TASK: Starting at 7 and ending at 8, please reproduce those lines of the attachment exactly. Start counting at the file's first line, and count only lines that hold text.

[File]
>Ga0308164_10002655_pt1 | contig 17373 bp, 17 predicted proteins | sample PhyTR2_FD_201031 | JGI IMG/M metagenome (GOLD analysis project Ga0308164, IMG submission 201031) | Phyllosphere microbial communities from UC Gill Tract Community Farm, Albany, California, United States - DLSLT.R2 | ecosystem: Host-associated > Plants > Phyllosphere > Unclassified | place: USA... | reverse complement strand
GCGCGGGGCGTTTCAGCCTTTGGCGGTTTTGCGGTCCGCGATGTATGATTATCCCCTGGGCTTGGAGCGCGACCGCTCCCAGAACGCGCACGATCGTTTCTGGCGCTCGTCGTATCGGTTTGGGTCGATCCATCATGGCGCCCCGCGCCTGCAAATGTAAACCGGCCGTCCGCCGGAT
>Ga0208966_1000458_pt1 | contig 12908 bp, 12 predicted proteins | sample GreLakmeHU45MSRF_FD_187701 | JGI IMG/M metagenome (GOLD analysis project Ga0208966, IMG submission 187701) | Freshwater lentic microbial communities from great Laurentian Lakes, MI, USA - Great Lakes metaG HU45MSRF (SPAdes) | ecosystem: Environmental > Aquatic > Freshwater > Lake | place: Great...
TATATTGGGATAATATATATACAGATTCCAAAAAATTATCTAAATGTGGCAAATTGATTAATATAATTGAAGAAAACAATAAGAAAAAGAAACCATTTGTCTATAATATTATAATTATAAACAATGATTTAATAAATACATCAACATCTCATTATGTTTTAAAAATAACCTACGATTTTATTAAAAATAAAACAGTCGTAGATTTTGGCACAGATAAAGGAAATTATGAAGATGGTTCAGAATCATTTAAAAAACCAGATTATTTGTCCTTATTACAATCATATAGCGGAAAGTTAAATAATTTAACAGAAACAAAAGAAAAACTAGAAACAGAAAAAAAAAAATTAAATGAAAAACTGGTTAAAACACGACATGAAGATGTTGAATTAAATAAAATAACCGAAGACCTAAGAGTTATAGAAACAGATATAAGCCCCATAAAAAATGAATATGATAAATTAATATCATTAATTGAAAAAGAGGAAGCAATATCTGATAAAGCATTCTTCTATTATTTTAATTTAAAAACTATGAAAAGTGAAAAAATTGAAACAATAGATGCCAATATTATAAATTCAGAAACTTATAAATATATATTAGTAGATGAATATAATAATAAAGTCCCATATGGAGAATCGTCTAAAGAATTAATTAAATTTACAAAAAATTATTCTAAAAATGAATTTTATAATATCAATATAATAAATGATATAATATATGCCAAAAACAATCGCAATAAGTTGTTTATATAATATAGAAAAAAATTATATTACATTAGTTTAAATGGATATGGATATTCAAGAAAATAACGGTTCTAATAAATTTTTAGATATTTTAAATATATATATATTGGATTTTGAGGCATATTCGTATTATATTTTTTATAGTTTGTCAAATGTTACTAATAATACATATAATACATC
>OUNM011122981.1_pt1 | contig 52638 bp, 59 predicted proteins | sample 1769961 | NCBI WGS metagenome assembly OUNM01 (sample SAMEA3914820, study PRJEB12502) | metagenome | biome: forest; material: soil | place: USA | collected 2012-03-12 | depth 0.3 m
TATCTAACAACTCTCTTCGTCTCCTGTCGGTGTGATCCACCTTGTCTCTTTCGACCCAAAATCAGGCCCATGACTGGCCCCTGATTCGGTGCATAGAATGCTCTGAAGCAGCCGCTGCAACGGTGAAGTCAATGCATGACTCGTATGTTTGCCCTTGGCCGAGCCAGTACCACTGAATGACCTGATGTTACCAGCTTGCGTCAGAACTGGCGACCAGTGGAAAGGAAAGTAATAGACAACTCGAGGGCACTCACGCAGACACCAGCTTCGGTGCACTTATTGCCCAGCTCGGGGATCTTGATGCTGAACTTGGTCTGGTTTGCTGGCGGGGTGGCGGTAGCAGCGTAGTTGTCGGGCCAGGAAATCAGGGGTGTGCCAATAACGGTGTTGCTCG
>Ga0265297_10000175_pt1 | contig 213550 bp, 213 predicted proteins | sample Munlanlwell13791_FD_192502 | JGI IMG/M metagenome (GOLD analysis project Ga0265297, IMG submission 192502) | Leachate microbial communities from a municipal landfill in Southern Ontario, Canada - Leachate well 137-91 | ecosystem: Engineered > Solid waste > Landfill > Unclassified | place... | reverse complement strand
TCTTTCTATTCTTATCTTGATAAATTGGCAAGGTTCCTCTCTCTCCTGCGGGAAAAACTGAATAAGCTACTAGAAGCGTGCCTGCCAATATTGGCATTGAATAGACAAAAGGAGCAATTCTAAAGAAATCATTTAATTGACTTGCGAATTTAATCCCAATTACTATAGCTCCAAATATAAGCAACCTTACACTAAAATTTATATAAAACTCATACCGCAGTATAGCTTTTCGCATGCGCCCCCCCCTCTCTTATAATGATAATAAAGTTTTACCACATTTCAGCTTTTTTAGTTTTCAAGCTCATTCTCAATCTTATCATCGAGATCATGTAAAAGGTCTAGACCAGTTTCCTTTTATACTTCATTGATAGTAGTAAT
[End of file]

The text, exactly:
>Ga0265297_10000175_pt1 | contig 213550 bp, 213 predicted proteins | sample Munlanlwell13791_FD_192502 | JGI IMG/M metagenome (GOLD analysis project Ga0265297, IMG submission 192502) | Leachate microbial communities from a municipal landfill in Southern Ontario, Canada - Leachate well 137-91 | ecosystem: Engineered > Solid waste > Landfill > Unclassified | place... | reverse complement strand
TCTTTCTATTCTTATCTTGATAAATTGGCAAGGTTCCTCTCTCTCCTGCGGGAAAAACTGAATAAGCTACTAGAAGCGTGCCTGCCAATATTGGCATTGAATAGACAAAAGGAGCAATTCTAAAGAAATCATTTAATTGACTTGCGAATTTAATCCCAATTACTATAGCTCCAAATATAAGCAACCTTACACTAAAATTTATATAAAACTCATACCGCAGTATAGCTTTTCGCATGCGCCCCCCCCTCTCTTATAATGATAATAAAGTTTTACCACATTTCAGCTTTTTTAGTTTTCAAGCTCATTCTCAATCTTATCATCGAGATCATGTAAAAGGTCTAGACCAGTTTCCTTTTATACTTCATTGATAGTAGTAAT